How to Decide if You’re Ready to Declare Bankruptcy

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By Doug Hoyes, Founder and Trustee, Hoyes, Michalos & Associates

You have debts, so you are considering the obvious permanent legal solution: Declaring bankruptcy or filing a consumer proposal. All of your debts will be eliminated, and you can get on with your life. But is it really that simple?

The decision to take the formal legal step of filing personal bankruptcy or a consumer proposal should not be made lightly. There are some benefits, but there are also costs to be considered.

Benefits of Formal Insolvency

The benefits of formal insolvency are obvious. Most of your unsecured debts are eliminated, including credit cards, bank loans, and even taxes owed to the Canada Revenue Agency. The phone calls and collection actions stop, and you have peace of mind.

Once you are out of debt, you can begin to rebuild your finances. Your monthly cash flow improves, since you no longer owe debt payments, making it easier to make ends meet and even begin to save.

Costs of Bankruptcy

There are of course costs to be considered as well. Bankruptcy isn’t free. You will generally be required to make a monthly payment to your bankruptcy trustee (based on your income), and you risk losing certain assets. There will be a note placed on your credit report for a minimum of six years after your bankruptcy is completed, so in addition to the out-of-pocket costs of bankruptcy, your ability to borrow in the future may be severely impacted for a period of time.

You can borrow after bankruptcy, but only after you have taken steps to rebuild your credit, and only generally if you have a sufficient income and a down payment or security deposit.

Weigh the Pros and Cons

So what should you do? Is it better to simply deal with the debt on your own and avoid bankruptcy? Avoiding bankruptcy is generally the preferred option, but whether or not you need to file for bankruptcy depends on your specific circumstances.

If you have a significant amount of debt, it may be mathematically impossible to ever repay it on your own. If your net pay is $2,000 per month and you have $50,000 in unsecured debt, it would take over two years to repay your debt in full if you had no living expenses and the loans were interest free! That’s unrealistic for most people.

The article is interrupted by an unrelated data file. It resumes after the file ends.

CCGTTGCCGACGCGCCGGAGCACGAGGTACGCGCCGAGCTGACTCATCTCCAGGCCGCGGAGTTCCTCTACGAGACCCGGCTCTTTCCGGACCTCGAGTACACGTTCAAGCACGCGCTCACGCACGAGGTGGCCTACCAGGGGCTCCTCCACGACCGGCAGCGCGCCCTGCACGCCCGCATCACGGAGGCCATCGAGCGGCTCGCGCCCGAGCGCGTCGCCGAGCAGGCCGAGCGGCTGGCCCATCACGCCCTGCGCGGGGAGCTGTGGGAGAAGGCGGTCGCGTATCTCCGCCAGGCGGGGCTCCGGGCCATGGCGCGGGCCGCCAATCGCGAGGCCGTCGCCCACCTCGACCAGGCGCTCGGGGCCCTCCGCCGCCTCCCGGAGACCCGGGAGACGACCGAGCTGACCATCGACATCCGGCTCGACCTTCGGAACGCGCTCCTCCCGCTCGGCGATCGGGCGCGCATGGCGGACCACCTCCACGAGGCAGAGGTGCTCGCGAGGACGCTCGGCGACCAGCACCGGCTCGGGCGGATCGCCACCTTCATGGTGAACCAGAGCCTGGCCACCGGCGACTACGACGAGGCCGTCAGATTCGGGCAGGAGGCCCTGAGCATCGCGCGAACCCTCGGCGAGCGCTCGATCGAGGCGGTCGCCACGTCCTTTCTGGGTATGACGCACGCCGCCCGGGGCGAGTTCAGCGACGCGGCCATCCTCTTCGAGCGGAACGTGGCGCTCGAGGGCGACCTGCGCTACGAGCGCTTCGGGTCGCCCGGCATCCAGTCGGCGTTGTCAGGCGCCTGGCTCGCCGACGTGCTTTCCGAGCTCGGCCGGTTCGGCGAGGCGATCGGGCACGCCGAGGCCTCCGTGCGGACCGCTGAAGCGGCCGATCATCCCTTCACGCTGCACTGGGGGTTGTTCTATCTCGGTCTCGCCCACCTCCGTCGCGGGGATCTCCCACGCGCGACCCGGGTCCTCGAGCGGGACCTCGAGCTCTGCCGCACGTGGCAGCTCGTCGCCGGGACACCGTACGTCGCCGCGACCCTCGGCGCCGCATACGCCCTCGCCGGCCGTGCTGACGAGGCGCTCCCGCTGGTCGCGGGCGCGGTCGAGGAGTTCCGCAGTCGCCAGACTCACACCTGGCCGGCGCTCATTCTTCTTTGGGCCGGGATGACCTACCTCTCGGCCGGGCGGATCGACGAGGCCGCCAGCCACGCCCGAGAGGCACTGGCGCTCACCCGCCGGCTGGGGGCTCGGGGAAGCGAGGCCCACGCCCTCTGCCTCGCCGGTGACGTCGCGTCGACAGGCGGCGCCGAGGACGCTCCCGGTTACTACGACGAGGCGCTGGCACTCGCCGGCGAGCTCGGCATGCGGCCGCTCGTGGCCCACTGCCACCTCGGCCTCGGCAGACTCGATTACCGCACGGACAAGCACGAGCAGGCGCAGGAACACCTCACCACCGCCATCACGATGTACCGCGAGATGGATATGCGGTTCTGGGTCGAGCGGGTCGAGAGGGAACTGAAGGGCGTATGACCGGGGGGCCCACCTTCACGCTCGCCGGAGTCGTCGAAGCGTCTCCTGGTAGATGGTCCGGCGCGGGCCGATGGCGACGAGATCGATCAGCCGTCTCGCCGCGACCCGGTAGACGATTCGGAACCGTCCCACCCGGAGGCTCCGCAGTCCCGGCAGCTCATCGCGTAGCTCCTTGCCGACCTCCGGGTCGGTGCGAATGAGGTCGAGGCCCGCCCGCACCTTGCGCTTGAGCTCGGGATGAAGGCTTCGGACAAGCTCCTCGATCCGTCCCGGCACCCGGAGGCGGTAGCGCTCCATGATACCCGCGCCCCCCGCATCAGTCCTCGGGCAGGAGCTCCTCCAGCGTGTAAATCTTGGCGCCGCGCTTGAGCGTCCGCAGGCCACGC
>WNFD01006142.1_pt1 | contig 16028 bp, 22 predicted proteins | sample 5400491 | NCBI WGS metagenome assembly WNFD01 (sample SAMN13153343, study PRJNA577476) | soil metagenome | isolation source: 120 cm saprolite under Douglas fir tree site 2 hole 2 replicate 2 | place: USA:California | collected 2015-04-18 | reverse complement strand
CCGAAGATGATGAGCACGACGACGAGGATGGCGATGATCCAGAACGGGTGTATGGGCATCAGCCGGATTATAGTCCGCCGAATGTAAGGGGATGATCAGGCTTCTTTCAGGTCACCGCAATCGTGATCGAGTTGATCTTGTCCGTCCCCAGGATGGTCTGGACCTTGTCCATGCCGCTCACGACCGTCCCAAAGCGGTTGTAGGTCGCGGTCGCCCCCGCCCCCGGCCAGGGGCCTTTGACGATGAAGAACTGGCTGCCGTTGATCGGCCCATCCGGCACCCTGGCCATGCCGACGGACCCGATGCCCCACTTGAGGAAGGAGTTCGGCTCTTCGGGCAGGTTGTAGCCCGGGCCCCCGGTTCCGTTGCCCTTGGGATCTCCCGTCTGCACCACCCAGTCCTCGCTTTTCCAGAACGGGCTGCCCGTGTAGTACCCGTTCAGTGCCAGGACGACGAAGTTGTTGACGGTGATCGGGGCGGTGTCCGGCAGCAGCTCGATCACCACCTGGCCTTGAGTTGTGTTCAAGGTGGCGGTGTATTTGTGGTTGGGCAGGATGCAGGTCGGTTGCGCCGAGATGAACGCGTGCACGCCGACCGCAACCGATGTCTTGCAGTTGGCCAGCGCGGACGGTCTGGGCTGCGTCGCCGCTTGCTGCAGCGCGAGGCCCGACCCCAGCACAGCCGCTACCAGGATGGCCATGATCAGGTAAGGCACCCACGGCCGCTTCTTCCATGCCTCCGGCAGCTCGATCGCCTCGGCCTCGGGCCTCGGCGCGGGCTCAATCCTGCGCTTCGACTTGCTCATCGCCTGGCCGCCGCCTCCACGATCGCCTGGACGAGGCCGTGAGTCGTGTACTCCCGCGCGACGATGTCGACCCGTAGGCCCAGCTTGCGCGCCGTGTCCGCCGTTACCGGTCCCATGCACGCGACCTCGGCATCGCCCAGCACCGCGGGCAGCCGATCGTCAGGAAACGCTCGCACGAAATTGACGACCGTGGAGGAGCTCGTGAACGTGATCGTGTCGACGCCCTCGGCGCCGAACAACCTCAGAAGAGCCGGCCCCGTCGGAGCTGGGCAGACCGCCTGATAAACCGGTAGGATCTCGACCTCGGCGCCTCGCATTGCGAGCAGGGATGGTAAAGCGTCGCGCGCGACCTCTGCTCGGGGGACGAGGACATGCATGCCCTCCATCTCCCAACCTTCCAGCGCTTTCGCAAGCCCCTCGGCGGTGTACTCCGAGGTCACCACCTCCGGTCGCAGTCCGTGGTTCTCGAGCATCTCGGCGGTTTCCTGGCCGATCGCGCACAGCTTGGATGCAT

If you have assets that can be liquidated to pay the debt, you can sell your assets or refinance your home in order to avoid bankruptcy. If, however, you have limited or no assets, bankruptcy becomes the more plausible option.

If you are threatened with legal action such as a wage garnishment, a legal solution such as bankruptcy may be necessary. In fact, a significant number of the personal bankruptcies I have filed over my career were initiated by the debtor’s realization that if they did nothing they would end up with a wage garnishment. For many people, that’s the deciding factor: If your debt has become a legal problem, a legal solution is required. A wage garnishment will not stop until it’s paid in full unless you get legal creditor protection in the form of a bankruptcy or consumer proposal.

So how do you decide if you can deal with your debts on your own, or if formal insolvency is required? If it will take you many years to repay your non-mortgage debts on your own, or if you are threatened with legal action, a bankruptcy or consumer proposal should be considered. In Canada, a bankruptcy or consumer proposal can only be filed through a licensed bankruptcy trustee. You don’t have to make the decision on your own – consult a trustee to talk about all of your options.

About Douglas Hoyes, BA, CA, CPA, CIRP, CBV

Doug Hoyes has extensive experience resolving financial issues for Canadian citizens. He is a Chartered Professional Accountant (CPA), Licensed Trustee and Chartered Insolvency and Restructuring Professional and Business Valuator. He regularly comments on a variety of TV, radio and other media outlets on topics surrounding bankruptcy and consumer proposals and writes a column for Huffington Post. Hoyes previously held roles at PricewaterhouseCoopers and KPMG as a CPA. He testified before the Canadian Senate’s Banking, Trade and Commerce Committee in 2008. Hoyes has been serving as an OSB (Office of the Superintendent of Bankruptcy) Oral Board Examiner since 2013.

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